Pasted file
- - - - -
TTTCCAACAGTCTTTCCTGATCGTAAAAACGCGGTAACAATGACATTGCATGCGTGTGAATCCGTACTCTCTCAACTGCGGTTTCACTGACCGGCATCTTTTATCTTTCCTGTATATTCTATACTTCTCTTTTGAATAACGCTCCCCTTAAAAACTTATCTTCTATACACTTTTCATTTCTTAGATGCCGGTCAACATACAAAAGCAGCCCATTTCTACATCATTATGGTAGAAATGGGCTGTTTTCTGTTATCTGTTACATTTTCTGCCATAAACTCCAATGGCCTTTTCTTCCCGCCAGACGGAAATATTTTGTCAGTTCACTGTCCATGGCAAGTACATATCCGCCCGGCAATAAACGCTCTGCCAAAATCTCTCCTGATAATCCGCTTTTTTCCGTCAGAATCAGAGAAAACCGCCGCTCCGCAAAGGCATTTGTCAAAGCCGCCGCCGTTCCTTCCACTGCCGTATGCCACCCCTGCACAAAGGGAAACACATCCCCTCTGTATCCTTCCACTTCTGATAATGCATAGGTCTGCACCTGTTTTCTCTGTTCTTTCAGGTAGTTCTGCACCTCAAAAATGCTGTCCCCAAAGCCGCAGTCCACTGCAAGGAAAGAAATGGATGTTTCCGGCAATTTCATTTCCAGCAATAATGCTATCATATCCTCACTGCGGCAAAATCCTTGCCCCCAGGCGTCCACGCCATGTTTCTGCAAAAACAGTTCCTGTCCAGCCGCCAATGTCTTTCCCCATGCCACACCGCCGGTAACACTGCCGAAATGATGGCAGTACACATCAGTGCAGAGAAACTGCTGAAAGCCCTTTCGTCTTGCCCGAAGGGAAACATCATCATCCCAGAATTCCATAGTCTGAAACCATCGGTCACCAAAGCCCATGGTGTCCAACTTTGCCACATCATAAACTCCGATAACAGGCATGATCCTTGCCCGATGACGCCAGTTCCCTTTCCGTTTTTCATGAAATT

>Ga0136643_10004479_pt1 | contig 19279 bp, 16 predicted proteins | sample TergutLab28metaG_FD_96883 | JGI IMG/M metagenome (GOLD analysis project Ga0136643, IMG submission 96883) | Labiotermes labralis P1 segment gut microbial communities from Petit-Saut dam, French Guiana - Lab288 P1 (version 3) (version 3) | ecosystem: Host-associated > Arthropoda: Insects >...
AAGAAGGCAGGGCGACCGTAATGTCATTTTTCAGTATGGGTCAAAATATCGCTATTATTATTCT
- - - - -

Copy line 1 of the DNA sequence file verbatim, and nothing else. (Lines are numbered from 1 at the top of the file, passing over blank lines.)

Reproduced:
TTTCCAACAGTCTTTCCTGATCGTAAAAACGCGGTAACAATGACATTGCATGCGTGTGAATCCGTACTCTCTCAACTGCGGTTTCACTGACCGGCATCTTTTATCTTTCCTGTATATTCTATACTTCTCTTTTGAATAACGCTCCCCTTAAAAACTTATCTTCTATACACTTTTCATTTCTTAGATGCCGGTCAACATACAAAAGCAGCCCATTTCTACATCATTATGGTAGAAATGGGCTGTTTTCTGTTATCTGTTACATTTTCTGCCATAAACTCCAATGGCCTTTTCTTCCCGCCAGACGGAAATATTTTGTCAGTTCACTGTCCATGGCAAGTACATATCCGCCCGGCAATAAACGCTCTGCCAAAATCTCTCCTGATAATCCGCTTTTTTCCGTCAGAATCAGAGAAAACCGCCGCTCCGCAAAGGCATTTGTCAAAGCCGCCGCCGTTCCTTCCACTGCCGTATGCCACCCCTGCACAAAGGGAAACACATCCCCTCTGTATCCTTCCACTTCTGATAATGCATAGGTCTGCACCTGTTTTCTCTGTTCTTTCAGGTAGTTCTGCACCTCAAAAATGCTGTCCCCAAAGCCGCAGTCCACTGCAAGGAAAGAAATGGATGTTTCCGGCAATTTCATTTCCAGCAATAATGCTATCATATCCTCACTGCGGCAAAATCCTTGCCCCCAGGCGTCCACGCCATGTTTCTGCAAAAACAGTTCCTGTCCAGCCGCCAATGTCTTTCCCCATGCCACACCGCCGGTAACACTGCCGAAATGATGGCAGTACACATCAGTGCAGAGAAACTGCTGAAAGCCCTTTCGTCTTGCCCGAAGGGAAACATCATCATCCCAGAATTCCATAGTCTGAAACCATCGGTCACCAAAGCCCATGGTGTCCAACTTTGCCACATCATAAACTCCGATAACAGGCATGATCCTTGCCCGATGACGCCAGTTCCCTTTCCGTTTTTCATGAAATT